It's only natural for us to believe that individual investors don't stand a chance against professional investors. After all, the pros have access to research capabilities, analytical support, and technology that individuals don't.
But if you're an individual investor, you can still beat professional investors at their game. The trick is part patience, and part something else.
Long term investing
In Board Games, Coffee Cans, and Investing, I shared investment manager Robert Kirby's Coffee Can Portfolio article that was penned in the 1980s. Here's what I wrote in my piece:
"In The Coffee Can Portfolio, Kirby shared a personal experience he had with a female client of his in the 1950s. He had been working with this client for 10 years - during which he managed her investment portfolio, jumping in and out of stocks and lightening positions frequently - when her husband passed away suddenly. The client wanted Kirby to handle the stocks she had inherited from her deceased husband. Here's what happened next, according to Kirby:
"When we received the list of assets, I was amused to find that he had secretly been piggy-backing our recommendations for his wife's portfolio. Then, when I looked at the total value of the estate, I was also shocked. The husband had applied a small twist of his own to our advice: He paid no attention whatsoever to the sale recommendations. He simply put about $5,000 in every purchase recommendation. Then he would toss the certificate in his safe-deposit box and forget it.
"Needless to say, he had an odd-looking portfolio. He owned a number of small holdings with values of less than $2,000. He had several large holdings with values in excess of $100,000. There was one jumbo holding worth over $800,000 that exceeded the total value of his wife's portfolio and came from a small commitment in a company called Haloid; this later turned out to be a zillion shares of Xerox."
"The revelation that buying and then patiently holding shares of great companies for the long-term had generated vastly superior returns as compared to more active buying-and-selling helped Kirby to form the basis for his Coffee Can Portfolio idea. He explained:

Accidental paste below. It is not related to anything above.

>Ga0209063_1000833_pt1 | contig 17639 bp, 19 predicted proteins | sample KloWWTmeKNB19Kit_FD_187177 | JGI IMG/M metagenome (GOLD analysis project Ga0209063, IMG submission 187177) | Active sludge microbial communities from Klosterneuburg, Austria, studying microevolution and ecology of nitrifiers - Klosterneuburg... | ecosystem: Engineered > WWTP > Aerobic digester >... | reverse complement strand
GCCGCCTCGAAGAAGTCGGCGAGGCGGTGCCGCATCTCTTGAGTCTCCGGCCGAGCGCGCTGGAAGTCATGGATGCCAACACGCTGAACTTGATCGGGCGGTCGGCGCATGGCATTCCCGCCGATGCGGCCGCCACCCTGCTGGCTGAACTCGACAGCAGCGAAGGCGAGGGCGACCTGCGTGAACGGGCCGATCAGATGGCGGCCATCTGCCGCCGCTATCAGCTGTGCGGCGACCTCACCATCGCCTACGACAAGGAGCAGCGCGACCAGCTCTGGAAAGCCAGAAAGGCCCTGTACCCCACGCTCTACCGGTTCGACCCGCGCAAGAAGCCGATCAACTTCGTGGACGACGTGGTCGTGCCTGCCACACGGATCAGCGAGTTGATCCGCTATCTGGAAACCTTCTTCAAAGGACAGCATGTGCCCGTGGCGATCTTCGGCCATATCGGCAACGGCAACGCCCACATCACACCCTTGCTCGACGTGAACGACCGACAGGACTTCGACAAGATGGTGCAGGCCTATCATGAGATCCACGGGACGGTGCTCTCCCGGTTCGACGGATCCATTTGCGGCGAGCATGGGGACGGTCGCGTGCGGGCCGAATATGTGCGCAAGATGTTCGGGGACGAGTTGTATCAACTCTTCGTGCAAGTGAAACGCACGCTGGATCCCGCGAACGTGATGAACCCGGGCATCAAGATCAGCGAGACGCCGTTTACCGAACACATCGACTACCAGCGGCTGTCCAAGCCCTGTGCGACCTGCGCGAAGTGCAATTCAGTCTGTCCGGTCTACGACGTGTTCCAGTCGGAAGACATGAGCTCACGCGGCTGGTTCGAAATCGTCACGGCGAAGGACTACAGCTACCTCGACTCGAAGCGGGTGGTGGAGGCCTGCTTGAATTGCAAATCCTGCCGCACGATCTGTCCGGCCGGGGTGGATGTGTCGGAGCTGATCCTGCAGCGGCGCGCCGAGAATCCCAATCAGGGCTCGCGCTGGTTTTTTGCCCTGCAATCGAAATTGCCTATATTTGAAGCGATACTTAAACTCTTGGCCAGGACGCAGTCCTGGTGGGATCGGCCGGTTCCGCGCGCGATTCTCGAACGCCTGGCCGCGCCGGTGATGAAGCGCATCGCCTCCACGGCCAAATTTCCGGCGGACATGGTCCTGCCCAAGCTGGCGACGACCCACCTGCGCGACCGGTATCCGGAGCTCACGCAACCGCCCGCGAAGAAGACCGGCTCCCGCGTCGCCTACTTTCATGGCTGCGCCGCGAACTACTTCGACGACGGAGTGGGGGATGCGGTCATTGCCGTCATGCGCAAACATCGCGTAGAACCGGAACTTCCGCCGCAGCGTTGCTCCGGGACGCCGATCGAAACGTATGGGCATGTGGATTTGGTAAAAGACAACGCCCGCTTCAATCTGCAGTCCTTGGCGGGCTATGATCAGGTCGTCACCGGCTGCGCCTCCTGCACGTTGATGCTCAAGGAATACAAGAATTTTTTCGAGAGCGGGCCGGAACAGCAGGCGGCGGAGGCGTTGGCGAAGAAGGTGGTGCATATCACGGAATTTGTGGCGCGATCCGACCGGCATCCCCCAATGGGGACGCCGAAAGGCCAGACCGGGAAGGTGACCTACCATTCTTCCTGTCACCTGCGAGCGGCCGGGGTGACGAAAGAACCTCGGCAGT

"The Coffee Can portfolio concept harkens back to the Old West, when people put their valuable possessions in a coffee can and kept it under the mattress. That coffee can involved no transaction costs, administrative costs, or any other costs. The success of the programme depended entirely on the wisdom and foresight used to select the objects to be placed in the coffee can to begin with.""
In his article, Kirby also shared how he would use the Coffee Can Portfolio concept to build an actual portfolio.
His solution: (1) Select a group of 50 stocks with desirable investment-qualities, (2) buy them all in equal proportions, and then (3) simply hold the shares for a decade or more. Kirby's reasoning that such a portfolio will do really well has two legs:
"First, the most that could be lost in anyone holding would be 2 per cent of the fund. Second, the most that the portfolio could gain from anyone holding would be unlimited."
But here's the twist. Kirby did not put his solution into action, even when he thought it was a brilliant idea. There were two big problems.
First, Kirby thought that the hurdles involved with assembling a team of investment professionals who can excel in constructing a long-term portfolio is too high to overcome.
Second, there was massive career risk for him. "Who is going to buy a product, the value of which will take 10 years to evaluate," Kirby wrote.
The latter problem holds the huge edge that individual investors have over professional investors: There is zero career risk. After all, you can't fire ourselves, can you? This means that individual investors can use the best portfolio management idea they have.
Earlier, I said that the trick to beat professional investors at their game consists of part patience and part something else.
The patience bit involves the necessity of investing for the long run. The something else refers to individual investors not having to face career risk.
Stacking the odds
I first came across Kirby's The Coffee Can Portfolio article a few years ago.
I remember I was stunned to learn that Kirby was unable to act on a great investing strategy due to something (the career risk) that was not at all related to the effectiveness of the strategy. Individual investors have the luxury of not having to worry about this.
It is true that professional investors have a certain edge over individual investors in parts of the investing game. But not all hope is lost. Being able to invest for the long-term - a wise investing strategy, I should add - without career risk is a huge advantage that individual investors have over the pros.
This article was first published in The Good Investors. All content is displayed for general information purposes only and does not constitute professional financial advice.